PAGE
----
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The Sky This Week, 2018 April 10 - 17

An elusive Moon, Globe at Night, and Dark Sky Week begins!
Crescent Moon setting, 2018 January 20
HDR composite if the waxing crescent Moon, imaged from Alexandria, VA on 2018 January 20,
with an Explore Scientific AR102 10.2-cm (4-inch) f/6.5 refractor and a Canon EOS Rebel T2i DSLR,
HDR composite of four exposures.

The Moon plays hide-and-seek with the Sun this week.  New Moon falls on the 15th at 9:57 pm Eastern Daylight Time.  You’ll find Luna low in the southeastern sky in the gathering light of Dawn as she moves through the dim stars of the rising autumnal constellations.  When she returns to the evening sky oat dusk on the 17th you’ll find her slender crescent about five degrees to the left of brilliant Venus.

We continue the observance of Global Astronomy Month with a reminder to the monthly citizen-science Globe at Night observing campaign, which runs through the evening of the 15th.  Participation is easy: find the constellation of Leo, the Lion in your local nighttime sky, compare your view to the star charts on the Globe at Night website, and report your observation.  You will be helping the astronomical community identify the intensity and distribution of artificial light around the world.  It’s simple to participate, and we encourage you to continue reporting your observations throughout the year.  April 15th is also the beginning of International Dark Sky Week, created 15 years ago by a high-school student to raise awareness of the wonders of the night sky unencumbered by artificial night lighting. International Dark Sky Week draws attention to the problems associated with light pollution and promotes simple solutions available to mitigate it. 

As we mentioned above, Leo is the target constellation for your Globe at Night observations.  You’ll find the Lion and his brightest star Regulus just to the east of the meridian at the end of evening twilight, which now falls shortly after 9:00 pm.  Regulus is a multiple star system that consists of a bright primary and three companion stars.  Two of these stars are visible in backyard telescopes, while the third companion is very close to the primary.  Its existence is betrayed by the spectrograph, which indicates tan orbital period of about 40 days.  Regulus A, the bright component, is a very unusual star in its own right.  Its spectral signature indicates that it is rotating with a period of just 16 hours.  In contrast the Sun rotates once in about 27 days.  This rapid spin means that Regulus is extremely flattened at the poles; it would appear quite elliptical if we could see it up close.  The entire Regulus system is located about 79 light-years from us, which means that the primary shines with about 288 times the luminosity of our Sun.  Regulus forms the bottom of a “backwards question mark” asterism that outlines the Lion’s head.  The next brightest star above Regulus is Algieba, which is a beautiful close double star treat for the small telescope consisting of a pair of golden luminaries closely spaced against the darkness.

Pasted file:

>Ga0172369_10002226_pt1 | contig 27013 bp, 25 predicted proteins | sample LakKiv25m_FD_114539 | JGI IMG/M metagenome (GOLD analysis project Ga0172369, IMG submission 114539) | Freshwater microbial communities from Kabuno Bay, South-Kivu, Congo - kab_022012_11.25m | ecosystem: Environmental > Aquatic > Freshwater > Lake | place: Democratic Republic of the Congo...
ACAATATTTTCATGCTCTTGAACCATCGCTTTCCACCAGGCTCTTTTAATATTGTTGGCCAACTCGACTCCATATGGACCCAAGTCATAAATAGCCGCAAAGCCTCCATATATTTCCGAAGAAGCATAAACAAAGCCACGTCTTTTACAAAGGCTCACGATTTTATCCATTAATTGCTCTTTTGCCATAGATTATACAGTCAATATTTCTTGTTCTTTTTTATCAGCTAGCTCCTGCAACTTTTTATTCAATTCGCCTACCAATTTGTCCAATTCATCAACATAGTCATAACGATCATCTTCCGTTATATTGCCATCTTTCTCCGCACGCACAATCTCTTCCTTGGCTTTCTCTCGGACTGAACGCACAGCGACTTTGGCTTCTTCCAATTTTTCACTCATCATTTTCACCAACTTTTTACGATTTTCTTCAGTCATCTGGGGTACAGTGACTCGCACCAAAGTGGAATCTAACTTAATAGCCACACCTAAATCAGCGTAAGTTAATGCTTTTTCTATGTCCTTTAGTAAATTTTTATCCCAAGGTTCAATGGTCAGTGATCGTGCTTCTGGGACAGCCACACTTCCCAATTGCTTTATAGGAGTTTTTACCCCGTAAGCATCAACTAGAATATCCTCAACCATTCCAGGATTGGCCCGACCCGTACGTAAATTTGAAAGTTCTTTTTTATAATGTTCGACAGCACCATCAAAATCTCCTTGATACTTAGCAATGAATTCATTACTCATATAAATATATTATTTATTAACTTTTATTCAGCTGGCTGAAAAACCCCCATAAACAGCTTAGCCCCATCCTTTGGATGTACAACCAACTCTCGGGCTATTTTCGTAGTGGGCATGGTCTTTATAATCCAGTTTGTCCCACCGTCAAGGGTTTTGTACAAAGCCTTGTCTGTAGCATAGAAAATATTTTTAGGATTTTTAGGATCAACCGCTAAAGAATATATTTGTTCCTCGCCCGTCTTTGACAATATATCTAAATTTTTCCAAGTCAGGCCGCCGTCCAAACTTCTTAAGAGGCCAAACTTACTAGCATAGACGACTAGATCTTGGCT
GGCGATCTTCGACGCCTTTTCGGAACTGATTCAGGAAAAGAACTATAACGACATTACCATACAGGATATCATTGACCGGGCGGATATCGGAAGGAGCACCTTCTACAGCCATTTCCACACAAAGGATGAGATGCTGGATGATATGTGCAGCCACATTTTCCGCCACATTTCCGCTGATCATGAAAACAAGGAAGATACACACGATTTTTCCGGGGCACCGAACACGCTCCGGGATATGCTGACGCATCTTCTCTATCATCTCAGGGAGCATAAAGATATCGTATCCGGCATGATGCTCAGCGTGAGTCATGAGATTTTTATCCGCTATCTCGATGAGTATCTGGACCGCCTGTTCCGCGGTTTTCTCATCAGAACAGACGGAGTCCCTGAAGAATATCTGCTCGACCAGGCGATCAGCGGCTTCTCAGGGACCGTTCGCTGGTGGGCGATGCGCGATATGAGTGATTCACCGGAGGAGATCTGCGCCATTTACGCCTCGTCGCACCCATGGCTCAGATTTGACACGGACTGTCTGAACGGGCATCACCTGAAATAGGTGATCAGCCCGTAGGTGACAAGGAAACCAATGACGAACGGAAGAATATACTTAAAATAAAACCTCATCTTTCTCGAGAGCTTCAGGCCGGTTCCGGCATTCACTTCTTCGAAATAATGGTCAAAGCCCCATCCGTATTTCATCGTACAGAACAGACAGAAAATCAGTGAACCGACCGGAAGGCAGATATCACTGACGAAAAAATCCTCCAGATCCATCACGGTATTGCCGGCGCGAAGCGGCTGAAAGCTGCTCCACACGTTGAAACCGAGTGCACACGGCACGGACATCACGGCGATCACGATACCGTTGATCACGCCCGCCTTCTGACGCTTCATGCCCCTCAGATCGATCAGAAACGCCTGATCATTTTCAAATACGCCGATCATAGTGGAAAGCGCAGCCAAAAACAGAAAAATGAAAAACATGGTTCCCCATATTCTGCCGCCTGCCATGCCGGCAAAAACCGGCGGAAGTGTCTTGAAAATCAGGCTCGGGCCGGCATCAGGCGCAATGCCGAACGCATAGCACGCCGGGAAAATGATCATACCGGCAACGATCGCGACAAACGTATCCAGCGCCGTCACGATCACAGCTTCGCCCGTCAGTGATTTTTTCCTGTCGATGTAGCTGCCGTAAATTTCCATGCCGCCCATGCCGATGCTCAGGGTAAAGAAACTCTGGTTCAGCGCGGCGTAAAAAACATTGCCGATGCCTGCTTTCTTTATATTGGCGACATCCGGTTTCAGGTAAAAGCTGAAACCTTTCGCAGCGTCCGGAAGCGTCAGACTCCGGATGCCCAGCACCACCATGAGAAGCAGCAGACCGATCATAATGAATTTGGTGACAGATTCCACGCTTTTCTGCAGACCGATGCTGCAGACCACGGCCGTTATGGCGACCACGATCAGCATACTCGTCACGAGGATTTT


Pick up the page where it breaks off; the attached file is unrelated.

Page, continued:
To the east of the Lion’s head you’ll find a right triangle of stars that make up his hindquarters.  The star at the eastern acute angle is Denebola, and as the night grows later you can make a large triangle with Denebola, the bright star Arcturus high in the east, and blue-hued Spica to the southeast.  From a dark sky this is a telescope owner’s “happy hunting ground”.  Gazing in this direction we’re looking directly out of the disc of our galaxy, the Milky Way, and or sight line gazes into intergalactic space.  On clear nights you’ll find dozens of faint smudges of light that betray other galaxies that are dozens of millions of light-years from us, a true voyage into “deep space”.

Venus continues to climb higher in the west each night during the fading evening twilight.  She now sets after the end of twilight, so you should have no trouble spotting her in the darkening sky.

Jupiter now rises before 10:00 pm and can be sighted low in the southeastern sky by 11:00 pm.  The giant planet transits the meridian at around 3:00 am, so you still have to wait up until the wee hours or rise well before the Sun to get a good look at him.  However, he’ll make steady progress into the night sky, and in a month he should be visible all night long.

Mars and Saturn are still fixtures in the pre-dawn sky, lolling around the top of the “teapot” asterism in Sagittarius.  Mars is now pulling away from Saturn as he continues his progress eastward along the ecliptic.  By the end of the week his ruddy glow will be just over 8 degrees from the yellow-hued ringed planet.  

 
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